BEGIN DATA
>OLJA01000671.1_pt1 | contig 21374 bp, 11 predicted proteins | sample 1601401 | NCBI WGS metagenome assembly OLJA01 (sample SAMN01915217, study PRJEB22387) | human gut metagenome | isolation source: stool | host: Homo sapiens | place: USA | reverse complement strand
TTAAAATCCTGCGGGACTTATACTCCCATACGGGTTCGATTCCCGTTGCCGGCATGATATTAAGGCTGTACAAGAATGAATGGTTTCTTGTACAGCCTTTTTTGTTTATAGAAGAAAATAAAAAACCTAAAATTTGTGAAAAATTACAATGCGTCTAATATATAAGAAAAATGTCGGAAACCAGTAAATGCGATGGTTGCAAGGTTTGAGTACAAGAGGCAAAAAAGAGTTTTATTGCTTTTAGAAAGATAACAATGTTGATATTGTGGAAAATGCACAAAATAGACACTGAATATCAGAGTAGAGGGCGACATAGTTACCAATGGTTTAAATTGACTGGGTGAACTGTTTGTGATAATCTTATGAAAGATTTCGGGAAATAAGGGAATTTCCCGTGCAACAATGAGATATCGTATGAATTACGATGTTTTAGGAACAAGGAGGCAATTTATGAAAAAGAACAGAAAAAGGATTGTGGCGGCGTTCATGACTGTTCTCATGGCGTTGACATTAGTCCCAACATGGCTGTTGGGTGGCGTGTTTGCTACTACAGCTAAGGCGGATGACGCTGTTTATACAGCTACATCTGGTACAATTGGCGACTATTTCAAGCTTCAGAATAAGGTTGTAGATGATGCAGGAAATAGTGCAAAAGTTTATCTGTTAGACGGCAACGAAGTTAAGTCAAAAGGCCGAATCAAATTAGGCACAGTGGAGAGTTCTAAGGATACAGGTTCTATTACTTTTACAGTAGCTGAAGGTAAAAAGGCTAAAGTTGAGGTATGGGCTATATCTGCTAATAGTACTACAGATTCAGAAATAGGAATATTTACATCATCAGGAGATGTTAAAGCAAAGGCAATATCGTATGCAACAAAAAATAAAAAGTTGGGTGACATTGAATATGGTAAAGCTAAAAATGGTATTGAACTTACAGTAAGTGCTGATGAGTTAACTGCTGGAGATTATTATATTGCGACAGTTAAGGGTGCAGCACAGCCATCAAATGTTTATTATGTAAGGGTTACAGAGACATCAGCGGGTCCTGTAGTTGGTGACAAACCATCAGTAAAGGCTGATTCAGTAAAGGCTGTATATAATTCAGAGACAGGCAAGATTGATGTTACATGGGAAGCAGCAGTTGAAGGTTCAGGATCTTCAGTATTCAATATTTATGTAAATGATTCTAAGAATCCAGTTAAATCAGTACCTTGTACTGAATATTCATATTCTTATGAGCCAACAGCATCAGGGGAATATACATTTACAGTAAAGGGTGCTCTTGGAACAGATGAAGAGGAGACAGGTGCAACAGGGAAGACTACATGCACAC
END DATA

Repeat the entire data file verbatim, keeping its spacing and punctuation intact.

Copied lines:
>OLJA01000671.1_pt1 | contig 21374 bp, 11 predicted proteins | sample 1601401 | NCBI WGS metagenome assembly OLJA01 (sample SAMN01915217, study PRJEB22387) | human gut metagenome | isolation source: stool | host: Homo sapiens | place: USA | reverse complement strand
TTAAAATCCTGCGGGACTTATACTCCCATACGGGTTCGATTCCCGTTGCCGGCATGATATTAAGGCTGTACAAGAATGAATGGTTTCTTGTACAGCCTTTTTTGTTTATAGAAGAAAATAAAAAACCTAAAATTTGTGAAAAATTACAATGCGTCTAATATATAAGAAAAATGTCGGAAACCAGTAAATGCGATGGTTGCAAGGTTTGAGTACAAGAGGCAAAAAAGAGTTTTATTGCTTTTAGAAAGATAACAATGTTGATATTGTGGAAAATGCACAAAATAGACACTGAATATCAGAGTAGAGGGCGACATAGTTACCAATGGTTTAAATTGACTGGGTGAACTGTTTGTGATAATCTTATGAAAGATTTCGGGAAATAAGGGAATTTCCCGTGCAACAATGAGATATCGTATGAATTACGATGTTTTAGGAACAAGGAGGCAATTTATGAAAAAGAACAGAAAAAGGATTGTGGCGGCGTTCATGACTGTTCTCATGGCGTTGACATTAGTCCCAACATGGCTGTTGGGTGGCGTGTTTGCTACTACAGCTAAGGCGGATGACGCTGTTTATACAGCTACATCTGGTACAATTGGCGACTATTTCAAGCTTCAGAATAAGGTTGTAGATGATGCAGGAAATAGTGCAAAAGTTTATCTGTTAGACGGCAACGAAGTTAAGTCAAAAGGCCGAATCAAATTAGGCACAGTGGAGAGTTCTAAGGATACAGGTTCTATTACTTTTACAGTAGCTGAAGGTAAAAAGGCTAAAGTTGAGGTATGGGCTATATCTGCTAATAGTACTACAGATTCAGAAATAGGAATATTTACATCATCAGGAGATGTTAAAGCAAAGGCAATATCGTATGCAACAAAAAATAAAAAGTTGGGTGACATTGAATATGGTAAAGCTAAAAATGGTATTGAACTTACAGTAAGTGCTGATGAGTTAACTGCTGGAGATTATTATATTGCGACAGTTAAGGGTGCAGCACAGCCATCAAATGTTTATTATGTAAGGGTTACAGAGACATCAGCGGGTCCTGTAGTTGGTGACAAACCATCAGTAAAGGCTGATTCAGTAAAGGCTGTATATAATTCAGAGACAGGCAAGATTGATGTTACATGGGAAGCAGCAGTTGAAGGTTCAGGATCTTCAGTATTCAATATTTATGTAAATGATTCTAAGAATCCAGTTAAATCAGTACCTTGTACTGAATATTCATATTCTTATGAGCCAACAGCATCAGGGGAATATACATTTACAGTAAAGGGTGCTCTTGGAACAGATGAAGAGGAGACAGGTGCAACAGGGAAGACTACATGCACAC